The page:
I love P. G. Wodehouse so, so much. I have never read a Wodehouse novel — and there are dozens upon dozens of those things — and not been enchanted. His use of language, his humour, his sense of place and time; he brings to life a wholly fictional, but wholly delightful, vision of upper class, moneyed life in the early half of the twentieth century, and it is uniformly delightful, and invariably hilarious.
But I had never read this first novel of his, a book written, apparently, for boys of a certain stamp, set in an English boarding school. In fact, though I vaguely knew that was how he had first begun his storied writing career, and I’d read Mike at Wrykyn and Mike and Psmith — both set in public schools, and the latter of which being one of my favourite Wodehouses — it had never occurred to me to search out these early works when I had so many other titles of his to find and devour.
But several years ago, I decided I wanted to read all of Wodehouse’s books in publication order, and so of course I immediately began to collect them, haunting vintage book shops and eBay and Etsy to collect the early titles I didn’t yet own. (Yes, I know about ebooks. But I wanted to own them. Sue me.) But I never read them, not — as is the usual story — because there was just so much else to read, but because I think I was scared. What if I disliked these early attempts by one of my literary idols? Could I cope with the disappointment?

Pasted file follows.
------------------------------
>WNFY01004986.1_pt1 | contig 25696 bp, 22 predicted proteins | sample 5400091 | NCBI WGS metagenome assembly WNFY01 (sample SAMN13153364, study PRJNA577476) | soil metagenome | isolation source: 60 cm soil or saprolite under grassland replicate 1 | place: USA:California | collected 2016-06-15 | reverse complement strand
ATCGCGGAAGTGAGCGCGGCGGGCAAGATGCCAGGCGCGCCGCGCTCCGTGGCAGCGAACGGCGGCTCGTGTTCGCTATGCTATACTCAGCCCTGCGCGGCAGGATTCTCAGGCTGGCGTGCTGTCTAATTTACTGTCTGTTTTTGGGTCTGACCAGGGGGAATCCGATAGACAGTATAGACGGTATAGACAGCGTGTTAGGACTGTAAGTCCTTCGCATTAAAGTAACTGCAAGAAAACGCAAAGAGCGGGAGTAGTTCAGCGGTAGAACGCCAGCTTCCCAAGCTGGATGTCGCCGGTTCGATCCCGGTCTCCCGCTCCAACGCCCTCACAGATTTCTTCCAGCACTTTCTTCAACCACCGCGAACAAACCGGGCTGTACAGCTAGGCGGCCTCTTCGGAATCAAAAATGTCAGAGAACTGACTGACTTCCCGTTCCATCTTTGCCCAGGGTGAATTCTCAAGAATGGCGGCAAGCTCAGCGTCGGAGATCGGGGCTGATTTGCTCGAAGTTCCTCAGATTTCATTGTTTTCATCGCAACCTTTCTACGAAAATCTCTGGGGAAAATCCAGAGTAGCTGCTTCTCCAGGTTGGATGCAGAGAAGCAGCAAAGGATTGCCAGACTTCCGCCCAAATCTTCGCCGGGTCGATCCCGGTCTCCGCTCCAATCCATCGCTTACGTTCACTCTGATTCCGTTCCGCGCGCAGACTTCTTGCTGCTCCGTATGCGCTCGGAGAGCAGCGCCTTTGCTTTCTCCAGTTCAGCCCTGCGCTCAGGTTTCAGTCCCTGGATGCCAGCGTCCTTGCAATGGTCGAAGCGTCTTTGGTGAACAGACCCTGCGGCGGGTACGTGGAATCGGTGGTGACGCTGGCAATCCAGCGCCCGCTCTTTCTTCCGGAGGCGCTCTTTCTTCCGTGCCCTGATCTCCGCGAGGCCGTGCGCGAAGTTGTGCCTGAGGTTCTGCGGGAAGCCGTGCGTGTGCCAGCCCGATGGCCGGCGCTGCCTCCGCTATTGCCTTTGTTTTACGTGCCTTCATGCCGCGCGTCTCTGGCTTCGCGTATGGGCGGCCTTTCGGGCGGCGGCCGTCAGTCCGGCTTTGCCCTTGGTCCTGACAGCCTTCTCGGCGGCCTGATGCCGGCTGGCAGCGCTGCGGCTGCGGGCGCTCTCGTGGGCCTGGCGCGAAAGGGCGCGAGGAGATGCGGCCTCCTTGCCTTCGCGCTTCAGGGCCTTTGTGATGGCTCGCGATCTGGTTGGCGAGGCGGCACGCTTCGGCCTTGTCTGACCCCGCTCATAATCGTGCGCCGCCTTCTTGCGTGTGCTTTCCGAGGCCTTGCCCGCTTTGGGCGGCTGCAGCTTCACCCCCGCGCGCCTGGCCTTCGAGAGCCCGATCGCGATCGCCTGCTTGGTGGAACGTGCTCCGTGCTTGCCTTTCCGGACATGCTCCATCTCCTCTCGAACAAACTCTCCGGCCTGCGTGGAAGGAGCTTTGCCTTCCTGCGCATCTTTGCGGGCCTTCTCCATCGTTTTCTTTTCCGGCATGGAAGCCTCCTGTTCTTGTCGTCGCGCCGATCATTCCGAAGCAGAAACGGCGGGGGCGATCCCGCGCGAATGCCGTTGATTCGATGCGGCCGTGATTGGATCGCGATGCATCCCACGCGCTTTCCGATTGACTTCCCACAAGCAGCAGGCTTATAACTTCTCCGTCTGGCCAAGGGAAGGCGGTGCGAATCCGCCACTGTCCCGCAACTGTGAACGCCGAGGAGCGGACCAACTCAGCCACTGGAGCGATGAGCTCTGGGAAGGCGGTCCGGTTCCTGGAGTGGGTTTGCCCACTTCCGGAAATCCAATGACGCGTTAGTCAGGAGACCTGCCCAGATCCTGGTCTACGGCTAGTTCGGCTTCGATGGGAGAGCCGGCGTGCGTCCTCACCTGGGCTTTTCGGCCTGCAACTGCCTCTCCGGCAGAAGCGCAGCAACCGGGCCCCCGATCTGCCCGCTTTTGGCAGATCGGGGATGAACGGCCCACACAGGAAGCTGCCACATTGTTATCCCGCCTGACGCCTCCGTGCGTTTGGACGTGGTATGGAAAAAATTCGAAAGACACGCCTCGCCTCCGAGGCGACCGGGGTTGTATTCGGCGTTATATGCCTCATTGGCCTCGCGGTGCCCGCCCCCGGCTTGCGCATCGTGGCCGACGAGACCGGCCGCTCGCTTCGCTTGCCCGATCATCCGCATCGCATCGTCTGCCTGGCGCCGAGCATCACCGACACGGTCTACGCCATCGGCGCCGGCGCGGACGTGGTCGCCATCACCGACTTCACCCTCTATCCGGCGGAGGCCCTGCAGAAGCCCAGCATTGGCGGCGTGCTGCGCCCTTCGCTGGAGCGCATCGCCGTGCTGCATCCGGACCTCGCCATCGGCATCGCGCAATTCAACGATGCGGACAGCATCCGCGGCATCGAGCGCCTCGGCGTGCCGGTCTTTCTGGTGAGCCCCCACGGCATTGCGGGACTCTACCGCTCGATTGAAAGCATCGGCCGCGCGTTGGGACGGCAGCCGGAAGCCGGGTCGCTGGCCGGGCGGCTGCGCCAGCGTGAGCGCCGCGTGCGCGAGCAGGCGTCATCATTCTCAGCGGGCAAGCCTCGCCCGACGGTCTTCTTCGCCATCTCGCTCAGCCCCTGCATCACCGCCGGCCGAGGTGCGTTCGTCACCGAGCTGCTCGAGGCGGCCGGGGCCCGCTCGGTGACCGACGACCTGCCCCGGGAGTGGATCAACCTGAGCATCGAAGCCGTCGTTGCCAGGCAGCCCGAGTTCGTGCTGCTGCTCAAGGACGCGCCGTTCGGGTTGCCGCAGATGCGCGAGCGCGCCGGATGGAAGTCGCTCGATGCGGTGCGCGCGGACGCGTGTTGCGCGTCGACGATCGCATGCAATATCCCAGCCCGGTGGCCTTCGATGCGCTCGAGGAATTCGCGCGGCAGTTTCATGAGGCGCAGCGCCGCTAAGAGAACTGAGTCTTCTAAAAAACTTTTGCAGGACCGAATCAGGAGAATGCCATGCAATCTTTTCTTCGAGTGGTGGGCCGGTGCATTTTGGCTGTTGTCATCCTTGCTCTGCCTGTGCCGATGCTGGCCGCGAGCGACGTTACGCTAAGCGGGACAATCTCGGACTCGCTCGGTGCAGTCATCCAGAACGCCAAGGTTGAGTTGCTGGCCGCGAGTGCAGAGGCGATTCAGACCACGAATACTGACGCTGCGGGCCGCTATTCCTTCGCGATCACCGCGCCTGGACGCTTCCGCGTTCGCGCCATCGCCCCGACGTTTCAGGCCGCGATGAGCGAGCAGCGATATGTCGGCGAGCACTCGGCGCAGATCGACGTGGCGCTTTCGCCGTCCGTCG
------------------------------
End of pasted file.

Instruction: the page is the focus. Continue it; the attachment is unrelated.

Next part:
I needn’t have worried.
True, there is a lot here that I had to figure out from context, the slang and assumed knowledge of the time being laid on pretty thick. But this tale of missing trophies from an unguarded school room, the descent of a detective to get to the bottom of the crime, and some stalwart fellows with motive and no alibi but too much honour to be guilty of such a crime, is very fun, occasionally very funny, and shows enough incipient genius that it is easy to see in this early Wodehouse the seeds of matchless wit that would come.
For Wodehouse completists, for sure, but also for those who enjoy school stories and tales of pre-War Britain in all its feudal glory–which, of course, we egalitarians are happy to see gone, but somehow still miss.
TBR DAY 213: The Pothunters by P. G. Wodehouse
GENRE: Humour, YA
TIME ON THE TBR: ~4 years.
PURCHASED FROM: eBay.